Skenandoa House Receives Architectural Award

Skenandoa House
Skenandoa House

The Cleveland Chapter of the American Institute of Architects has recognized the renovation of Skenandoa House with a merit award. EwingCole, the architectural firm responsible for the work, received the award for excellence in architectural design on Nov. 16. 

Historic and environmental stewardship were powerful allies in the process used by the architectural firm to help Hamilton College make Skenandoa House a model for environmentally responsive residence hall renewal on campus. It is the first historical building in New York State reengineered to be officially certified for energy conservation. The 85-year-old residence hall, renovated in 2004, was awarded a Silver LEED (Leadership in Energy Conservation) Certification by the U.S. Green Building Coalition.

Built in 1922, the former Psi Upsilon chapter house was rededicated as Skenandoa House in 2004 in honor of the Oneida Indian chief and friend of Samuel Kirkland. In 1794 Kirkland founded the Hamilton-Oneida Academy that later became Hamilton College in 1812.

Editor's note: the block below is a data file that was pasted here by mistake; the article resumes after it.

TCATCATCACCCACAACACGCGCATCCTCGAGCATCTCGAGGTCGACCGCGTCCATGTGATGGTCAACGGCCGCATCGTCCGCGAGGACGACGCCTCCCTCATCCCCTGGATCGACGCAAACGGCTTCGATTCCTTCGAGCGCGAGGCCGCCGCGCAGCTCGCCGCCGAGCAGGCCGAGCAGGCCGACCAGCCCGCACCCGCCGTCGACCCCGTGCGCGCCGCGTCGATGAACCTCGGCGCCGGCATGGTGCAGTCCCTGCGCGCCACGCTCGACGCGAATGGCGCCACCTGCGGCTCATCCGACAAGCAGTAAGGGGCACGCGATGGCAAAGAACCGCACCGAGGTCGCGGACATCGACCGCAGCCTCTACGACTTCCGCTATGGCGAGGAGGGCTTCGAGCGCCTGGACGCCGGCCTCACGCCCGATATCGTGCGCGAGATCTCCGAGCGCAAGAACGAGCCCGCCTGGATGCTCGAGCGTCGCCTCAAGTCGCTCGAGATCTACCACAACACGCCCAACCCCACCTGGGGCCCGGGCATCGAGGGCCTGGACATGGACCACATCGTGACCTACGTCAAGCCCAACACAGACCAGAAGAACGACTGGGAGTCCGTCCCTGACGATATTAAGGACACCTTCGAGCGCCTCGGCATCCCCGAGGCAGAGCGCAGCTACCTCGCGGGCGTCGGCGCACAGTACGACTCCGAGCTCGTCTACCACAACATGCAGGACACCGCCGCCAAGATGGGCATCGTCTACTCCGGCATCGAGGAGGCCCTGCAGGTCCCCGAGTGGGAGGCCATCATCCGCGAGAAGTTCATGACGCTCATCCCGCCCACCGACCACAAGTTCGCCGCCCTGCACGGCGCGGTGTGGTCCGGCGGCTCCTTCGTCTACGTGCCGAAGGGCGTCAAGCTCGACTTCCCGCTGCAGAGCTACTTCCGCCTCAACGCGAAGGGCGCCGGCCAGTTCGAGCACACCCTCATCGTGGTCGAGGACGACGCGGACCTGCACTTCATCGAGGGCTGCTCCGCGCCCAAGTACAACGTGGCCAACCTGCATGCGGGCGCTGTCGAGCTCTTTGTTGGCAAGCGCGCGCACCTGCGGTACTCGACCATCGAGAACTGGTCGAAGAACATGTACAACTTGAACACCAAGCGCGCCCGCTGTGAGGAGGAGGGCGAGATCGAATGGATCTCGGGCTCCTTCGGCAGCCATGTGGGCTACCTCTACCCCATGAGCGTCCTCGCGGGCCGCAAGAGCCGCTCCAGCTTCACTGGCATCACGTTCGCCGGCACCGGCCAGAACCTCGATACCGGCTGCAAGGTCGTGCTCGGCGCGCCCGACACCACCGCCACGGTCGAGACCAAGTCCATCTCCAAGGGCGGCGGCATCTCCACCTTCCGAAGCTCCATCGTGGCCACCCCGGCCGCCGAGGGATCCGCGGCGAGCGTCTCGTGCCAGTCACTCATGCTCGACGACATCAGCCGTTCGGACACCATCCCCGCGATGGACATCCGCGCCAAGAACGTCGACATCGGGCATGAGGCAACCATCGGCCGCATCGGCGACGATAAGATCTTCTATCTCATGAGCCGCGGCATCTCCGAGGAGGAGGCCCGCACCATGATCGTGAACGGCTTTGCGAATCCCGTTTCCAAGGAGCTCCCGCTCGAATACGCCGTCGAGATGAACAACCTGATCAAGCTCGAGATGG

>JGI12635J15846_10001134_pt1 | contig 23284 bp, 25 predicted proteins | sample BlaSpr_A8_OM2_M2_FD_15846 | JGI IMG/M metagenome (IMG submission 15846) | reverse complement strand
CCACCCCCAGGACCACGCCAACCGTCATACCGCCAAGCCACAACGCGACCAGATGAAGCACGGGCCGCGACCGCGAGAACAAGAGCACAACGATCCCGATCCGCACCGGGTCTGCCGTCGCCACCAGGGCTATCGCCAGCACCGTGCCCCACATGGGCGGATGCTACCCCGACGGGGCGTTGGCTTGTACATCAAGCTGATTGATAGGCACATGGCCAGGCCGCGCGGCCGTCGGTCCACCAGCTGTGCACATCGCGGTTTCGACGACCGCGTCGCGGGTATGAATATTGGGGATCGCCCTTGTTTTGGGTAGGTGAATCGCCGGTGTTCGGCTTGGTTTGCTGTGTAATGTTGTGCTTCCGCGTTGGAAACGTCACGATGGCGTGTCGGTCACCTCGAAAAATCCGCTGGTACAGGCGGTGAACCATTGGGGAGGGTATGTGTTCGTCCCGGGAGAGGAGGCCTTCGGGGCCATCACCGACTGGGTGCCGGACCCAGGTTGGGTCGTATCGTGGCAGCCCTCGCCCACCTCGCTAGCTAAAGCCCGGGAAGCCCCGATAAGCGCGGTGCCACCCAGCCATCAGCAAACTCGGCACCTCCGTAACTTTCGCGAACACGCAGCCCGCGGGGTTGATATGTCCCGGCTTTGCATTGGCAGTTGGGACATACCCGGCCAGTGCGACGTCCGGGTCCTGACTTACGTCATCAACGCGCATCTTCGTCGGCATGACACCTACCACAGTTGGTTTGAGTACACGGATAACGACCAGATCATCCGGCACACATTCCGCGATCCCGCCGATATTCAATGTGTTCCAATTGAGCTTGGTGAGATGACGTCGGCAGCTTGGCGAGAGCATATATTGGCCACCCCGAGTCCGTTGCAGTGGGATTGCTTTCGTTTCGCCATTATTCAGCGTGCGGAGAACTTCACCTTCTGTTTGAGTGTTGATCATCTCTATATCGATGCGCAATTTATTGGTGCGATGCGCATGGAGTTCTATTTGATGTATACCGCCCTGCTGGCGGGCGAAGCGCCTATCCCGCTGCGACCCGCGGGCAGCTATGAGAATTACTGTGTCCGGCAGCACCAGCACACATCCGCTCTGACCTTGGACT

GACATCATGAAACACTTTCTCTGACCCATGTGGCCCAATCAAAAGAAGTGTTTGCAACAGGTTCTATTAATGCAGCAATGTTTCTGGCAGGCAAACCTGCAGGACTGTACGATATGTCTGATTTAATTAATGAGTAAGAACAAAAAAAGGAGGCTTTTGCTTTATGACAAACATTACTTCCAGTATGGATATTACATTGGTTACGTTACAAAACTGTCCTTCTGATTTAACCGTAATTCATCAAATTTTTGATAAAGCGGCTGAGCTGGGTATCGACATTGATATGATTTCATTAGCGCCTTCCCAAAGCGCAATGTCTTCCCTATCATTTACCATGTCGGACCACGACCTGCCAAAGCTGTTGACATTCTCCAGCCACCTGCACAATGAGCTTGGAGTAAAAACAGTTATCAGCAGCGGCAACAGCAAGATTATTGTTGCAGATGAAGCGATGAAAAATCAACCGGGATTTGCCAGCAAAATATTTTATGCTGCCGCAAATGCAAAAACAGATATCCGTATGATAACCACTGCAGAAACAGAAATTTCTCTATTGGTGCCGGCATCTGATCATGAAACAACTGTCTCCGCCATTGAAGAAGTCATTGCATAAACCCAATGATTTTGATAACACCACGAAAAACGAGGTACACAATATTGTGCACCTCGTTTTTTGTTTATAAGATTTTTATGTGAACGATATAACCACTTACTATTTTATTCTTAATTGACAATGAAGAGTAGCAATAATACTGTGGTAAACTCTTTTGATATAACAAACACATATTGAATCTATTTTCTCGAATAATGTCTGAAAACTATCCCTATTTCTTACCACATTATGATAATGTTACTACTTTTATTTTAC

In addition to careful workmanship that restored the building's exterior to its original grandeur, the most notable feature is the use of "green" technology throughout. The renovations included an 18-well geothermal ground water heating and cooling system, individual thermostats in each room, energy efficient lighting, extensive building materials reuse and construction waste management. Skenandoa House is powered completely by Green Power (wind, biomass, small hydro).

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